AWS Classroom Series – 08/Jul/2020

How about networking in AWS

  • In AWS the networks which we will be creating are virtual.
  • From 5000 feet overview how would aws network which we create look like
    • In AWS we create network at the region level which we call as vpc (Virtual Private Cloud), But we know that infrastructure in AWS is in Availability zones (AZ’s).
    • So we create subnets at AZ level. This is where we add resources like virtual machines, databases etc to our network Preview

Basics

  • Networking principles:
    1. A device on a network can send messages to any other device on the same network
  • IP Address:
    • It is a numeric label assigned to each device connected to a computer network.
    • IP address helps in host and network identification.
    • IP address is combination of network id and host id
    • Two devices on the same network will have same network id and different host ids
    • IP address has two versions
      • IPv4:
        • defines IP address as 32 bit number
        • Eg: 192.168.10.11
        • Can serve for 2^32 addresses (We cannot use all the ip addresss as there are some reservations)
      • IPv6:
        • defines IP address as 128 bit number
        • Eg: 2001:da8:0:1234:0:678:9:1
        • Can serve for 2^128 addresses Preview
    • IPV4 addresses:
      • An IPv4 address is represented as x.x.x.x each x represent 8 bits or a byte
      • each position can have a range of 0-(2^8-1) i.e 0-255 so ipv4 range would 0.0.0.0 to 255.255.255.255
    • In the above image along with ipaddress we also have subnet mask and Default gateway, so are they required
    • IP address is combination of network id + host id, to determine what is network id and what is host id we need subnet mask.
    
            1   2  3  4
    ip address: 192.168.0.106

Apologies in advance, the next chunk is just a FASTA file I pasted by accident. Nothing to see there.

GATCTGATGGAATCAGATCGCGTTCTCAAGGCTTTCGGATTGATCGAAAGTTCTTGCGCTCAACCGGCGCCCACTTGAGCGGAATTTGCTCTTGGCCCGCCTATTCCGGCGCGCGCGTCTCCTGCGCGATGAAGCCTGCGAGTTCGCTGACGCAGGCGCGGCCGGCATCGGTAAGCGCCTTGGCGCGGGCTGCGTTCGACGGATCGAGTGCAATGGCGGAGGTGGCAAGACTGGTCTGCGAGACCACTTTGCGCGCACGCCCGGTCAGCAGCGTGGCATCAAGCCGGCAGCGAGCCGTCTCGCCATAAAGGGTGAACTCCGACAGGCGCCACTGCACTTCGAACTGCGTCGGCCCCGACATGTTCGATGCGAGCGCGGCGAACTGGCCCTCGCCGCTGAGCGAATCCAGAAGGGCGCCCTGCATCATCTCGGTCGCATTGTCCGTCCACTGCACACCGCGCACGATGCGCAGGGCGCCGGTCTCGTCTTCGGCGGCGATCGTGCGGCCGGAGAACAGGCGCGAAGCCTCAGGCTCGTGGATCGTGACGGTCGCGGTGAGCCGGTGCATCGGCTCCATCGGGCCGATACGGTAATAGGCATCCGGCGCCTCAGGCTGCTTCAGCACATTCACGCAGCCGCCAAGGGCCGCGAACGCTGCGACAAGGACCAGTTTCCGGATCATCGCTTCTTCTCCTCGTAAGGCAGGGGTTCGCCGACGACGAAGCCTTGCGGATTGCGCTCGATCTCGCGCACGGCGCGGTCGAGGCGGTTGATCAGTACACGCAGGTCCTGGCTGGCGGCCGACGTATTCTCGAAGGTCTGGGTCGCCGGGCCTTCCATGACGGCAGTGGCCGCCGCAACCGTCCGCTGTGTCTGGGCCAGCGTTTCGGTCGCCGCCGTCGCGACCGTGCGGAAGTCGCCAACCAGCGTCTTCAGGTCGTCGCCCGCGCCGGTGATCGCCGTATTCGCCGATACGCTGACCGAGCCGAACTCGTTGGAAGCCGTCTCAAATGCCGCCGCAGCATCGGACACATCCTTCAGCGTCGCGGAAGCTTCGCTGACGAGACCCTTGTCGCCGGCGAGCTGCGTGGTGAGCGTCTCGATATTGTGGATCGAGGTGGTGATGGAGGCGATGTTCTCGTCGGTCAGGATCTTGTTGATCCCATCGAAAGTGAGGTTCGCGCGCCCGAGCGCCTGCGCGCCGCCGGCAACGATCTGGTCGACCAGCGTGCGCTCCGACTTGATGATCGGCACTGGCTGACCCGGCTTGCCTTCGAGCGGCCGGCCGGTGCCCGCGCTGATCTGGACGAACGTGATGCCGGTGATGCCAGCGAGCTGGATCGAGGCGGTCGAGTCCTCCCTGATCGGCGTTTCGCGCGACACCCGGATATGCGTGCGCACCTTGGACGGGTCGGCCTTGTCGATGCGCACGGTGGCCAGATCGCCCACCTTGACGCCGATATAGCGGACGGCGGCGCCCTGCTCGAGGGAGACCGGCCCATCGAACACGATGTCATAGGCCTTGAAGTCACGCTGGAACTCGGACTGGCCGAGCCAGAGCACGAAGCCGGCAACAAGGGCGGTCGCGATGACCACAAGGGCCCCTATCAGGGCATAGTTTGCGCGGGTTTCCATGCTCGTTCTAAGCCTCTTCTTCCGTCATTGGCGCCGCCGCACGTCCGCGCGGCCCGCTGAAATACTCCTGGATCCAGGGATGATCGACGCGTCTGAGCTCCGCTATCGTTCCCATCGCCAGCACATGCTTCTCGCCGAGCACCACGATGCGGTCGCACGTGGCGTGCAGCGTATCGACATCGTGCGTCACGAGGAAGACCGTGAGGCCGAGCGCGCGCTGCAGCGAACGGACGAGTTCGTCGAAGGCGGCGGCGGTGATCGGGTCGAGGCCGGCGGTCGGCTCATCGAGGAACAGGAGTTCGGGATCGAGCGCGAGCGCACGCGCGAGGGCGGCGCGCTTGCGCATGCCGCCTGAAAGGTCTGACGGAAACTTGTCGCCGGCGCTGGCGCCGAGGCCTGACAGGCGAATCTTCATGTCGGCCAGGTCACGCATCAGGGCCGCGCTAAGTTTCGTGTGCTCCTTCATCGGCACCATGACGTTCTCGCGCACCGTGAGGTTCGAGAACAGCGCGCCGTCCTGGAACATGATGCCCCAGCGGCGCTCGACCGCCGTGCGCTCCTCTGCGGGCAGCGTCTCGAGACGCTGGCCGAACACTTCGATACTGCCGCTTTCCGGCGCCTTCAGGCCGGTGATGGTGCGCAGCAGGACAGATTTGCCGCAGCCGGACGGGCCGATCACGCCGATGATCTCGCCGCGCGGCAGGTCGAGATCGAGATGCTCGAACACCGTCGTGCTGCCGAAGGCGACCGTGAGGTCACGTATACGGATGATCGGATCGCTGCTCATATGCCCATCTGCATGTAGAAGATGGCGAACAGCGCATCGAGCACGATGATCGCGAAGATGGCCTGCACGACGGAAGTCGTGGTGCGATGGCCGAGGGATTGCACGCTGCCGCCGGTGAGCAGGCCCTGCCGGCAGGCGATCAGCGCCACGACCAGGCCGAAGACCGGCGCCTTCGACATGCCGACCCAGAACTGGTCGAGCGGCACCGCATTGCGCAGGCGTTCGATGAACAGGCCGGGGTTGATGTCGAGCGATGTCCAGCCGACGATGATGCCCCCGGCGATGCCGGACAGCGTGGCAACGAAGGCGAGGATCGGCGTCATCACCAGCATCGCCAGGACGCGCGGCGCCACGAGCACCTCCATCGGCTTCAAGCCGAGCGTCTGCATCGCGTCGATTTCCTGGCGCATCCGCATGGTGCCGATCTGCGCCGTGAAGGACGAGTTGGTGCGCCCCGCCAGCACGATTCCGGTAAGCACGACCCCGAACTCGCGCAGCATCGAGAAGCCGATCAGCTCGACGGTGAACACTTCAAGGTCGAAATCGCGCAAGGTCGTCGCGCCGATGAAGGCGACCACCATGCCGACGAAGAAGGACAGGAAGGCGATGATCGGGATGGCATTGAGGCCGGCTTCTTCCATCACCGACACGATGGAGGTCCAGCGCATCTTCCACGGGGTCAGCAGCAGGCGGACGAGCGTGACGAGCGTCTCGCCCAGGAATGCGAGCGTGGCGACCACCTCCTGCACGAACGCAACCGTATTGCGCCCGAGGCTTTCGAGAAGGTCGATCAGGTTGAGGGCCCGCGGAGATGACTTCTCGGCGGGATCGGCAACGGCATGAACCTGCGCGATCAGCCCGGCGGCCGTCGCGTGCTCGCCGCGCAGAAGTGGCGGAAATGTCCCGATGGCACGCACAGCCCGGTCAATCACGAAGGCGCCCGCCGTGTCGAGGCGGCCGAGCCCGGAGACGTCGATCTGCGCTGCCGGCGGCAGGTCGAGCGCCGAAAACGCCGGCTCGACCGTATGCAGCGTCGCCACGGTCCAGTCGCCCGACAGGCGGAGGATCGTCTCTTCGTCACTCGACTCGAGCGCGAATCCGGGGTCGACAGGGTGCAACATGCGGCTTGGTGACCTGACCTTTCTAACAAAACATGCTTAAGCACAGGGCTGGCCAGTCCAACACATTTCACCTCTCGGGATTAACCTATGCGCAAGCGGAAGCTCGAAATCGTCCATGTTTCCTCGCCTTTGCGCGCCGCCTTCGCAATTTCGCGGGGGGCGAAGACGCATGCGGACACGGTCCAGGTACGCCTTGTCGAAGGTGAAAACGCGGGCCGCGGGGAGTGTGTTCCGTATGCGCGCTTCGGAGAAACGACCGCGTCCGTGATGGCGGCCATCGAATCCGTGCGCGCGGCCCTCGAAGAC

subnetmask: 255.255.255.0
    
    What are positions where we see 255 => 1,2,3
    network id => 192.168.0.0
    host id => 106
    size of network => what is size of host id => 1 byte => 8 bits
            => 2^n -2 => 2^8-2 => 254
    
    ip address => 10.12.0.5
    subnet mask => 255.255.0.0
    network id => 10.12.0.0
    host id => 0.5
    
    size of network => 2 bytes => 16 bits => 2^16-2 => 65536 - 2 => 65534
    
    • Now if you are asked to create a network with capacity of 500 devices, how will i decide on subnet mask. To help in creating networks a classful addressing defintion can be used Refer Here
    • If we follow this we have 3 subnet masks
      • Class A => 255.0.0.0 => 2^24 ~= 16,777,216
      • Class B => 255.255.0.0 => 2^16 ~= 65536
      • Class C => 255.255.255.0 => 2^8 = 256
    • For 500 devices if i follow classful network i have to use Class B. Do you think it is a good idea to create class B (65000) for 500 devices
    • To resolve this CIDR (Classless interdomain routing) was introduced

How CIDR tries to solve the problem

  • In classful addressing subnet masks are consider as decimal number, what cidr tries is look at subnet mask as a binary number,
ip address: 192.168.0.106
subnet mask: 11111111.11111111.11111111.00000000
             255.255.255.0

How many consecutive 1's you have from starting?

24

What is left for hosts => 32-24 => 8 or count zeros =>8

size of network 2^8-2 = 254
In cidr this ip address is written as 192.168.0.106/24

ip address: 192.168.0.106
subnet mask: 11111111.11111111.11111110.00000000
             255.255.254.0

How many consecutive 1's you have from starting?
23
What is left for hosts => 32-23=> 9 or count zeros =>9
size of network => 2^9-2 = 510 
cidr notation => 192.168.0.106/23

  • possible subnet values for 1 byte
11111111 => 255
11111110 => 254
11111100 => 252
11111000 => 248
11110000 => 240
11100000 => 224
11000000 => 192
10000000 => 128

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